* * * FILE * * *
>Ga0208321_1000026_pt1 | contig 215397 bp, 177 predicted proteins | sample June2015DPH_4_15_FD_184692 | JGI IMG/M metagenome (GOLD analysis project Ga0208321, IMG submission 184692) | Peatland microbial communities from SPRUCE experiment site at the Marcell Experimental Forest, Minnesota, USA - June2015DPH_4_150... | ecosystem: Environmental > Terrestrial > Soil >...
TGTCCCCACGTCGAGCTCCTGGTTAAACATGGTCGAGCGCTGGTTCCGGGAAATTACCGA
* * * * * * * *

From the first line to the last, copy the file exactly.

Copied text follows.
>Ga0208321_1000026_pt1 | contig 215397 bp, 177 predicted proteins | sample June2015DPH_4_15_FD_184692 | JGI IMG/M metagenome (GOLD analysis project Ga0208321, IMG submission 184692) | Peatland microbial communities from SPRUCE experiment site at the Marcell Experimental Forest, Minnesota, USA - June2015DPH_4_150... | ecosystem: Environmental > Terrestrial > Soil >...
TGTCCCCACGTCGAGCTCCTGGTTAAACATGGTCGAGCGCTGGTTCCGGGAAATTACCGA